Of all the reports that have come out of Salim Hamdan's trial for providing support for terrorism, the first U.S. war crimes hearing since World War II, one of the oddest was the testimony of Michael St. Ours. St. Ours, an agent with the Naval Criminal Investigative Service, interrogated Hamdan and testified to the contents of those interrogations as a witness for the prosecution in the trial, which now sits with the jury.
In the course of his testimony St. Ours explained the al-Qaida organizational structure that Hamdan had described to him throughout his interrogations. Atop Osama bin Laden's 30-man security detail was his head bodyguard, Abdellah Tabarak, who had worked for him since 1989.
Tabarak himself claims he volunteered to be captured as part of a plan to allow bin Laden and al-Qaida's top leadership to escape the Tora Bora cave complex in eastern Afghanistan. While bin Laden and his cohort escaped in one direction, Tabarak took bin Laden's assumedly traced satellite phone and ran in the opposite direction, making continuous phone calls until he was finally captured.
Despite this, St. Ours was told on cross-examination, Tabarak was now a free man. According to the Miami Herald's Carol Rosenberg, he "looked stunned."
Tabarak was transferred to Morocco in August 2004 along with four fellow nationals. (Morocco's state news agency claimed shortly after that there were no Moroccans left in Guantanamo.) The five were only briefly in jail in Morocco, and were eventually acquitted by an appeals judge in January 2007.
It’s not clear why the U.S. decided to release Tabarak. The Washington Post reported in 2006 that "Moroccan officials had pressed the U.S. military for many months to hand over Tabarak, arguing that they would have a better chance of persuading him to reveal secrets about al Qaeda."
The fate of the Moroccan inmates raises the larger question of what factors play a role in determining which Gitmo detainees get released, brought to trial or detained indefinitely.
At one point, the U.S. considered Tabarak quite important. When the Red Cross sent a delegation to Guantanamo in October 2003, they were allowed to visit all detainees save four, who were off-limits "because of military necessity." Tabarak was one of those four. When the Red Cross returned in February 2004, they had been cleared to see every prisoner in the camp except for one: Tabarak. His role as a leader in the camp led him to be known at the time as the "Emir of Guantanamo." And yet, six months later he was gone.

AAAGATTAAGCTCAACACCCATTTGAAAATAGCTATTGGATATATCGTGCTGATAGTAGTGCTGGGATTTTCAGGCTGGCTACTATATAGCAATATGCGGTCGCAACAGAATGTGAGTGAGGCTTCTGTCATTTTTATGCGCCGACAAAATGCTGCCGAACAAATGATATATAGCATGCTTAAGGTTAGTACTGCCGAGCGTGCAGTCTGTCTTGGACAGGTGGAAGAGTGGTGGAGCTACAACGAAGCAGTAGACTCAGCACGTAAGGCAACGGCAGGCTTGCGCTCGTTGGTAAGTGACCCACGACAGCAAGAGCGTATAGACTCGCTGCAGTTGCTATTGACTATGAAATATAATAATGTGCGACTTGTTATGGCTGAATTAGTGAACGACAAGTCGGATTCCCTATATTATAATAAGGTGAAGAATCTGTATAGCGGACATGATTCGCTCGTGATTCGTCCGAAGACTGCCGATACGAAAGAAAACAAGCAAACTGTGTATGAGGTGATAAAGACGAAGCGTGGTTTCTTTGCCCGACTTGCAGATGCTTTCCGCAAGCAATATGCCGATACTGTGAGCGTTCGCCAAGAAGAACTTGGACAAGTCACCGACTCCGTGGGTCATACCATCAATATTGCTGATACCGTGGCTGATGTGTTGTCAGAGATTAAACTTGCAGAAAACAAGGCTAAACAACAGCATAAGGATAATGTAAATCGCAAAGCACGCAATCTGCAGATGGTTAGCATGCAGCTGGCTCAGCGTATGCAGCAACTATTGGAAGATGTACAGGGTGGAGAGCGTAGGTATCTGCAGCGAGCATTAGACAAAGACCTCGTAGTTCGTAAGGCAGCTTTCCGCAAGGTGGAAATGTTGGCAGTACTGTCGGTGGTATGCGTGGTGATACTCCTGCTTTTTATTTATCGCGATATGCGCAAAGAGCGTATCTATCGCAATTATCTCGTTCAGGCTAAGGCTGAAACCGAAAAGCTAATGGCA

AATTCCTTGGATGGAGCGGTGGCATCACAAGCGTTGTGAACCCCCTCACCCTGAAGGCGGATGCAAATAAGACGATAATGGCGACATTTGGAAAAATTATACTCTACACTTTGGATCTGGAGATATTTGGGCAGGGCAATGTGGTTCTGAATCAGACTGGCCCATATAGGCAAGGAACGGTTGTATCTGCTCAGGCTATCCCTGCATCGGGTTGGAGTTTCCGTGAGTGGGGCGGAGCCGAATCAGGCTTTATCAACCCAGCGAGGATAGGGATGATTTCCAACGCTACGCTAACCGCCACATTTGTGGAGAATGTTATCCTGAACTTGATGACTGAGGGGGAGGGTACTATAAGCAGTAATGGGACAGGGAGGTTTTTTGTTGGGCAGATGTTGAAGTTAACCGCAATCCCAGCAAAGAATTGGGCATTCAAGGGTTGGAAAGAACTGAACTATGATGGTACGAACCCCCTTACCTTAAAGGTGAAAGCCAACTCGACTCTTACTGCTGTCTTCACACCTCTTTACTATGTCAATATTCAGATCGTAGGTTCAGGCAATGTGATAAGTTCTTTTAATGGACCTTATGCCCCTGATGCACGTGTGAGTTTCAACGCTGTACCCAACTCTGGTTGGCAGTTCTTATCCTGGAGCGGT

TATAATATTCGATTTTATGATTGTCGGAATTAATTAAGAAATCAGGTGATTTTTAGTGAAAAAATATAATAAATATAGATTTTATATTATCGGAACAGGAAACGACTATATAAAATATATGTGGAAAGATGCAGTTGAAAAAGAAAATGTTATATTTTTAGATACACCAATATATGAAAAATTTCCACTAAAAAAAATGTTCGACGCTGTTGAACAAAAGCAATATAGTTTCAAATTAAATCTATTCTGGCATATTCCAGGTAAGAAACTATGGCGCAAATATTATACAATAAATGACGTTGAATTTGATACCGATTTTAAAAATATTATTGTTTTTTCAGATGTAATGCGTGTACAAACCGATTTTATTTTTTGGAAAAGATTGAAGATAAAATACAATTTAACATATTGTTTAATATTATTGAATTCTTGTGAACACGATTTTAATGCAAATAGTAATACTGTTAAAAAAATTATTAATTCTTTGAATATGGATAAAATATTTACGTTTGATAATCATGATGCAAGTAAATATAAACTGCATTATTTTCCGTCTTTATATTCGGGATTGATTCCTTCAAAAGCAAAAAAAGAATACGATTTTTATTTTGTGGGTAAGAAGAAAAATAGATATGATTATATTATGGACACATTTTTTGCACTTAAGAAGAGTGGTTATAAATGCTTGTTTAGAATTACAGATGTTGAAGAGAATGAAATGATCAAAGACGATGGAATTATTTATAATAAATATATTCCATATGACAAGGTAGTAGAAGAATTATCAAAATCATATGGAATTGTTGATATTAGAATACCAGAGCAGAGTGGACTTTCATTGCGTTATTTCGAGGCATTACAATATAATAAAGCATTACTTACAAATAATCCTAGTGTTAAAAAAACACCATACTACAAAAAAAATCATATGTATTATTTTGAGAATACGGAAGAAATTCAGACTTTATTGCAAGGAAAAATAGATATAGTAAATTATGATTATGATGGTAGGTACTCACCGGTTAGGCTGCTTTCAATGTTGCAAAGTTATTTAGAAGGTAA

While Tabarak was released despite signs that the military considered him an important prisoner, there are others who have been cleared to leave but still remain in detention. (Some countries, such as Yemen -- where nearly a hundred of the remaining detainees are from -- refuse to agree to U.S. conditions for repatriated detainees. Others, such as China, want their prisoners back, but the U.S. says it will not repatriate prisoners who are in danger of being tortured.)
What happens to those who are repatriated, such as Tabarak, is often quite opaque. The Department of Defense, for example, claims that at least 10 former Guantanamo inmates have returned to the battlefield to fight against the U.S., but it has released few details in support of the allegations. If it is in fact true, it would raise the same question as Tabarak's case: what factors led to their release in the first place?
According to Eugene Fidell, president of the National Institute of Military Justice and a lecturer in military law at Yale Law School, the question of who gets to leave Guantanamo and what happens to them once they're gone is "one of the great stories here. It's like Rosencrantz and Guildenstern meet Guantanamo -- what happened to the ones that left?"